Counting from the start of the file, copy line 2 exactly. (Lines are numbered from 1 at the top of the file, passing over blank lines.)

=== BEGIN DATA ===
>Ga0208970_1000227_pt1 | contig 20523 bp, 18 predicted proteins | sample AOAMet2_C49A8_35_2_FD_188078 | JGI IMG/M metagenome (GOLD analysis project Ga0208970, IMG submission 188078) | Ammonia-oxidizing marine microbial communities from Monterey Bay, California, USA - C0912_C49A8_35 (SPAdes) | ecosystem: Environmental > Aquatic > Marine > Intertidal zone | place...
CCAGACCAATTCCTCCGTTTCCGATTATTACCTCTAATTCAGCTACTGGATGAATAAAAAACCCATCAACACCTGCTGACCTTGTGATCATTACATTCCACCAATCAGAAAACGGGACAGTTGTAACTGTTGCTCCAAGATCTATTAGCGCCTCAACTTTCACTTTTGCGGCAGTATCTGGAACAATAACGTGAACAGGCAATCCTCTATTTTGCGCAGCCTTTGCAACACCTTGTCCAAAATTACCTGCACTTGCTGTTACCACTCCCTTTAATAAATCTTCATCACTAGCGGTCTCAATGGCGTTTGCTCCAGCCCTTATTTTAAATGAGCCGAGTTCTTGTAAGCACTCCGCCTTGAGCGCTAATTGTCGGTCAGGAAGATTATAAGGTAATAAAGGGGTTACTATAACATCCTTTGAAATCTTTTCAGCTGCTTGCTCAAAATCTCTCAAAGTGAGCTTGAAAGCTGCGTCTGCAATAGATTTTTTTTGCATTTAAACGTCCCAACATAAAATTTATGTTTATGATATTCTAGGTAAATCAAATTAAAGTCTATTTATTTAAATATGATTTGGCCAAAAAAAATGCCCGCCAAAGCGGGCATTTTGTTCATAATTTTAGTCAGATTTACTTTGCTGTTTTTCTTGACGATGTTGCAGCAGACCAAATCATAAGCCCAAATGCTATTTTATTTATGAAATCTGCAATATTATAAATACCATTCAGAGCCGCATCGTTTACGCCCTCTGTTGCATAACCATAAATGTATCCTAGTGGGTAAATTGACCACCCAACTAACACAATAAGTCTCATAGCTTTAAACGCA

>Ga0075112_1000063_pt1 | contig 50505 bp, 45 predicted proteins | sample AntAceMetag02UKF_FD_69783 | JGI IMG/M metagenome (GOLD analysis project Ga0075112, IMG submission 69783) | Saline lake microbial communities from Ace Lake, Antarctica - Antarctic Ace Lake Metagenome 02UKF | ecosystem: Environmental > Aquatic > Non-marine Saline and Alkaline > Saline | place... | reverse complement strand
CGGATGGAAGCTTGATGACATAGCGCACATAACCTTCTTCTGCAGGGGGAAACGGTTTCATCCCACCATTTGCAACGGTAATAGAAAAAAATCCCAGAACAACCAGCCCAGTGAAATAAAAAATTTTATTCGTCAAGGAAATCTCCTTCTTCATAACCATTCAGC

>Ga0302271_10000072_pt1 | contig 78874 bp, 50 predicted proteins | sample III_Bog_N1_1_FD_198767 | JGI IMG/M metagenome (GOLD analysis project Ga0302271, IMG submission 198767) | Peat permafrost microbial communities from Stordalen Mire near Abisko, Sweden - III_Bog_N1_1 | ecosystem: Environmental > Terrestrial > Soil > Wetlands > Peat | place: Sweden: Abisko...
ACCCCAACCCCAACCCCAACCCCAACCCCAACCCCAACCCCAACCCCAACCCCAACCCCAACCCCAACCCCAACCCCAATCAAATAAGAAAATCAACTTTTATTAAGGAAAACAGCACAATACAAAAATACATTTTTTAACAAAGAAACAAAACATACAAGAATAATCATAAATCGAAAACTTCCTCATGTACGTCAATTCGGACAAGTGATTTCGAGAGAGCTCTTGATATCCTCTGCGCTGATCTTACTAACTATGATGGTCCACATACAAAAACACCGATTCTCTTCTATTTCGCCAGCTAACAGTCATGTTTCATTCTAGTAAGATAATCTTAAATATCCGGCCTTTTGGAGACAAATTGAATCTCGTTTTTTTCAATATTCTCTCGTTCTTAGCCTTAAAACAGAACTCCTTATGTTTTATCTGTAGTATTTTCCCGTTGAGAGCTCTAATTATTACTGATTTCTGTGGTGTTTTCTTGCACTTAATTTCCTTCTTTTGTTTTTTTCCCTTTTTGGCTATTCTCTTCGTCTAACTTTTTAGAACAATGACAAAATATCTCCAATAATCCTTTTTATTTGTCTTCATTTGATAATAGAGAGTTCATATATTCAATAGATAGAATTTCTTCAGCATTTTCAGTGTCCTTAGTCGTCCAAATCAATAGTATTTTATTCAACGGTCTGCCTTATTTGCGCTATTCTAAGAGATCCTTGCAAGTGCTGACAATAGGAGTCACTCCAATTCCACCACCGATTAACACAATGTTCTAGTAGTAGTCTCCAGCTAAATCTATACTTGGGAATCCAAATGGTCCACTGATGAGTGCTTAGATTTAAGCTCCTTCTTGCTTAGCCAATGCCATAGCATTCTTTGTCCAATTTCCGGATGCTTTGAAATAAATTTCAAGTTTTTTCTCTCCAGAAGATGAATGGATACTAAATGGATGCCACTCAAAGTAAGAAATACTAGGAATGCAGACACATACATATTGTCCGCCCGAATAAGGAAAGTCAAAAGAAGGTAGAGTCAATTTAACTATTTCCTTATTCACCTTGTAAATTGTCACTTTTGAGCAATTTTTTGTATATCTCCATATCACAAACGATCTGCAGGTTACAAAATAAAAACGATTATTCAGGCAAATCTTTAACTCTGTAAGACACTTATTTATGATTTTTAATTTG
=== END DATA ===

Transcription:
CCAGACCAATTCCTCCGTTTCCGATTATTACCTCTAATTCAGCTACTGGATGAATAAAAAACCCATCAACACCTGCTGACCTTGTGATCATTACATTCCACCAATCAGAAAACGGGACAGTTGTAACTGTTGCTCCAAGATCTATTAGCGCCTCAACTTTCACTTTTGCGGCAGTATCTGGAACAATAACGTGAACAGGCAATCCTCTATTTTGCGCAGCCTTTGCAACACCTTGTCCAAAATTACCTGCACTTGCTGTTACCACTCCCTTTAATAAATCTTCATCACTAGCGGTCTCAATGGCGTTTGCTCCAGCCCTTATTTTAAATGAGCCGAGTTCTTGTAAGCACTCCGCCTTGAGCGCTAATTGTCGGTCAGGAAGATTATAAGGTAATAAAGGGGTTACTATAACATCCTTTGAAATCTTTTCAGCTGCTTGCTCAAAATCTCTCAAAGTGAGCTTGAAAGCTGCGTCTGCAATAGATTTTTTTTGCATTTAAACGTCCCAACATAAAATTTATGTTTATGATATTCTAGGTAAATCAAATTAAAGTCTATTTATTTAAATATGATTTGGCCAAAAAAAATGCCCGCCAAAGCGGGCATTTTGTTCATAATTTTAGTCAGATTTACTTTGCTGTTTTTCTTGACGATGTTGCAGCAGACCAAATCATAAGCCCAAATGCTATTTTATTTATGAAATCTGCAATATTATAAATACCATTCAGAGCCGCATCGTTTACGCCCTCTGTTGCATAACCATAAATGTATCCTAGTGGGTAAATTGACCACCCAACTAACACAATAAGTCTCATAGCTTTAAACGCA